As an English magistrate, Daniel Featley would have had access to the legal libraries of London in the 1600s and was therefore, writing in his pamphlet ‘dippers dipt’ about the Anabaptists alive in the 1500s under Henry VIII and Elizabeth I, from his knowledge of the  documentary evidence available to him.

In November 1549, almost 100 years prior to when ‘dippers dipt‘ was published and at the beginning of the third session of King Edward VI’s first parliament, legislation was introduced intending to facilitate the reformation of the ecclesiastical laws of England. In the House of Lords, Archbishop Thomas Cranmer (in whose garden James Bainham had been whipped on the ‘Tree of Truth’ in 1532) submitted a bill “touching Ecclesiastical Jurisdiction” which would have given the bishops and their ordinaries the power to excommunicate and to imprison those who were in need of discipline in order to help tidy up what was regarded then to be an immoral and disorderly nation. This bill passed the House of Lords and was sent down to the House of Commons for consideration.

Therefore, In this document written up during the reign of King Edward VI and made law during the reign of Elizabeth I, we read the following on the beliefs of anabaptists throughout England,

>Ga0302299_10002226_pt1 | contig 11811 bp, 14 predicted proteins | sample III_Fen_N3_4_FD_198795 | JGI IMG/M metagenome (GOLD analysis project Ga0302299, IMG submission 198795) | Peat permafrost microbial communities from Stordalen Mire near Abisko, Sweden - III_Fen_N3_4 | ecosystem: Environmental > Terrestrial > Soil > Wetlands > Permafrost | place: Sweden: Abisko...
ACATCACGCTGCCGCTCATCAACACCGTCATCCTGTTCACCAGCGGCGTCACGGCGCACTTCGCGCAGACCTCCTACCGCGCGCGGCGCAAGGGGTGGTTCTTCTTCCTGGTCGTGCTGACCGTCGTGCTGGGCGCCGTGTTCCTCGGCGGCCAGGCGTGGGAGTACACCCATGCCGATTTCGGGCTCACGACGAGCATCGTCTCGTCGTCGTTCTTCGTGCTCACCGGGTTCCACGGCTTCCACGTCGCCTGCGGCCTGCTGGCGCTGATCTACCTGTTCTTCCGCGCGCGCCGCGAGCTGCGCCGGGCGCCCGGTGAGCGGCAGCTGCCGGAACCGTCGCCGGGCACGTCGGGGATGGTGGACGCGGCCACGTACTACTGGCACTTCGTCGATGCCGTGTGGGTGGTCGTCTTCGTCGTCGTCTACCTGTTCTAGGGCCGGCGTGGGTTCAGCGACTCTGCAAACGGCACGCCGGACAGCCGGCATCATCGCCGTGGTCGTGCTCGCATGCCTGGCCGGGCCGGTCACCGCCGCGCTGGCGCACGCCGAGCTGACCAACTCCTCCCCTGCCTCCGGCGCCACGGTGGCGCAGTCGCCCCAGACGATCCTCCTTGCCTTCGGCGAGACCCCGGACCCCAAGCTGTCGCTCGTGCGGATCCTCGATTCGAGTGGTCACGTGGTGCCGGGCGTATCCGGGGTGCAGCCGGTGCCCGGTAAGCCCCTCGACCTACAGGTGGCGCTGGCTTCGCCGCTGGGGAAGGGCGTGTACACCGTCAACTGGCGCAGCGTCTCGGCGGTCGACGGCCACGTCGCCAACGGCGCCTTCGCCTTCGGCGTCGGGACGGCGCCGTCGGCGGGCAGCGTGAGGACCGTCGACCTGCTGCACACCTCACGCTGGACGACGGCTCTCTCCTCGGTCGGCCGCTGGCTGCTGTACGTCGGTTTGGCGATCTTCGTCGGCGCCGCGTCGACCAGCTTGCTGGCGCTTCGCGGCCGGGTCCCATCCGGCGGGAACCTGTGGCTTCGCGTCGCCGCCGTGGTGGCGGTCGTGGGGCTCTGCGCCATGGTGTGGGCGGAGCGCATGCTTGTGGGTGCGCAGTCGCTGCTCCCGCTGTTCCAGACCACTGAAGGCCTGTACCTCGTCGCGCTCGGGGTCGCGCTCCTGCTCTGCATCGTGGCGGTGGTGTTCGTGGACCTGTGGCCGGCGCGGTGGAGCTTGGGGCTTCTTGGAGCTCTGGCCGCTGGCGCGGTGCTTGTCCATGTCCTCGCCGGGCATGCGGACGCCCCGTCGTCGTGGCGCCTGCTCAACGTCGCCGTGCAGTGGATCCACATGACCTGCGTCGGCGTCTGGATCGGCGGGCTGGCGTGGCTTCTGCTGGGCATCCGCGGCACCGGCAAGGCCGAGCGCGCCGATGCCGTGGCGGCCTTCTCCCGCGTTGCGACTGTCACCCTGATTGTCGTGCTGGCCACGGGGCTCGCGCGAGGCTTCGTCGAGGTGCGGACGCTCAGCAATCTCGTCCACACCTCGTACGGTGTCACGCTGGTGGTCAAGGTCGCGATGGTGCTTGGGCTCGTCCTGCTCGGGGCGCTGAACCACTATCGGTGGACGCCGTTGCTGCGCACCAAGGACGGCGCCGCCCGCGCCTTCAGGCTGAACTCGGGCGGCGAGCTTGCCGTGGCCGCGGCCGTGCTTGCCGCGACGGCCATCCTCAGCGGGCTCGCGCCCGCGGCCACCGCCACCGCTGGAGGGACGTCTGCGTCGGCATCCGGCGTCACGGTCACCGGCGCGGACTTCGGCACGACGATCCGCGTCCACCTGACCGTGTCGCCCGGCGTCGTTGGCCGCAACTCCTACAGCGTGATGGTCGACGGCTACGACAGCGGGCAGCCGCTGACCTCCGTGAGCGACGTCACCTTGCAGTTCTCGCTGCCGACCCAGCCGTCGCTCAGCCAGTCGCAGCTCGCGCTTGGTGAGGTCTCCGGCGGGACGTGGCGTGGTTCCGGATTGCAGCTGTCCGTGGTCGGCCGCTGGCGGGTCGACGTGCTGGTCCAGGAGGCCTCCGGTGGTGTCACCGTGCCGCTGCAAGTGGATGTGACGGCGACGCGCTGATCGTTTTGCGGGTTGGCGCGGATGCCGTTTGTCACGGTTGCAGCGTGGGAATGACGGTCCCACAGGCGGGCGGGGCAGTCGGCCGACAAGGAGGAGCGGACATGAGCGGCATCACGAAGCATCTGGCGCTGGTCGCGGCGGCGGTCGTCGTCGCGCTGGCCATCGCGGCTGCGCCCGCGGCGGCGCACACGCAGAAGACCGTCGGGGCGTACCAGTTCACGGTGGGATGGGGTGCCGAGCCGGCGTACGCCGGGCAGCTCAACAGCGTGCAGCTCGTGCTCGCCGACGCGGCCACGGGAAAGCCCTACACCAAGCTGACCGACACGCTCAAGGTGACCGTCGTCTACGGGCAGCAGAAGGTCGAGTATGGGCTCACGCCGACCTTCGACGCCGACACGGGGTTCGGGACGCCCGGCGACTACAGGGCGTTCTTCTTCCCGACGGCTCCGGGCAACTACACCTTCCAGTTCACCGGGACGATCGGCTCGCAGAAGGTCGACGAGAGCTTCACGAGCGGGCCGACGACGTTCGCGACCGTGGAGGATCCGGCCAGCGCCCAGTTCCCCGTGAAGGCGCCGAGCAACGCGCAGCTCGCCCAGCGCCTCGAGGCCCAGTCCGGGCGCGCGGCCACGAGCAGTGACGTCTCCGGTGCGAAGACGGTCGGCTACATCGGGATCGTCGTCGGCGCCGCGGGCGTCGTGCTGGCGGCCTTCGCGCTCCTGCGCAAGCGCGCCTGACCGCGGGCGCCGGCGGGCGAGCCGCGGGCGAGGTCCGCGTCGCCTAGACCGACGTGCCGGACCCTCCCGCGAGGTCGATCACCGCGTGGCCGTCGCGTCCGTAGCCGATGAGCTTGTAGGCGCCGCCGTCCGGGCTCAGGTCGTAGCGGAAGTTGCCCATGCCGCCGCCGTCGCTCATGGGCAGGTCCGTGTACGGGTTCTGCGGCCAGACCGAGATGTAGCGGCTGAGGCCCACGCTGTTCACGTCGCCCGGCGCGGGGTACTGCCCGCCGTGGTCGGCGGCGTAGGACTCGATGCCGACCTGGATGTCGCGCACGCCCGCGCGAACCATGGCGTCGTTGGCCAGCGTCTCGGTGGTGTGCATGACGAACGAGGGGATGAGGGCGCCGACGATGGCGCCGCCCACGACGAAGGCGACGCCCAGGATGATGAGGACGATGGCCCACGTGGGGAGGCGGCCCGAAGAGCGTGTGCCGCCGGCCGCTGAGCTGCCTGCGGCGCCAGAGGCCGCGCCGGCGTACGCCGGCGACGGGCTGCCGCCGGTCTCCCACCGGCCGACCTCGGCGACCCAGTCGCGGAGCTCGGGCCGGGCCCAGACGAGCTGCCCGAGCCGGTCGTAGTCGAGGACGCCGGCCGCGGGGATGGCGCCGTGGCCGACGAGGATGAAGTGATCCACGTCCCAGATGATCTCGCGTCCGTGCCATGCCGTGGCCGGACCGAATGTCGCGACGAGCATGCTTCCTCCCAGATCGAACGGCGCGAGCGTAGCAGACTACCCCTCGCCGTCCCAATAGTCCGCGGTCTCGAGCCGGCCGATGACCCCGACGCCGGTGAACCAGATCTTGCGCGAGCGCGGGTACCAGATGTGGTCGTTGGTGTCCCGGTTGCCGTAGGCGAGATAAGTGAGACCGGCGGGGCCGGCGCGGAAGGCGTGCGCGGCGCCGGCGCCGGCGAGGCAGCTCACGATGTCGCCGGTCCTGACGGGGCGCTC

‘Likewise more errors are heaped up by others in baptism, which some so amazed look at as if they believe that from that external element itself the Holy Spirit emerges and that his power, his name, and his efficacy, out of which we are renewed, and his grace, and the remaining gifts proceeding out of it, swim in the very fonts of baptism. In a word, they wish our total regeneration to be due to that sacred pit, which inveighs against our senses’..

“Reformatio Legvm Ecclesiasticarvm, ex Avthoritate Primvm Regis Henrici 8. inchoata: Deinde per Regem Edvoardum 6. &c.” 1571 (compiled some years earlier)
[available online]

Notice in the title it was dedicated to Henry VIII.


It would therefore, be impossible to find a document where we could more authoritatively get at the opinions of the Anabaptists, from the standpoint of the State, than from this work, It was passed by the house of Commons!

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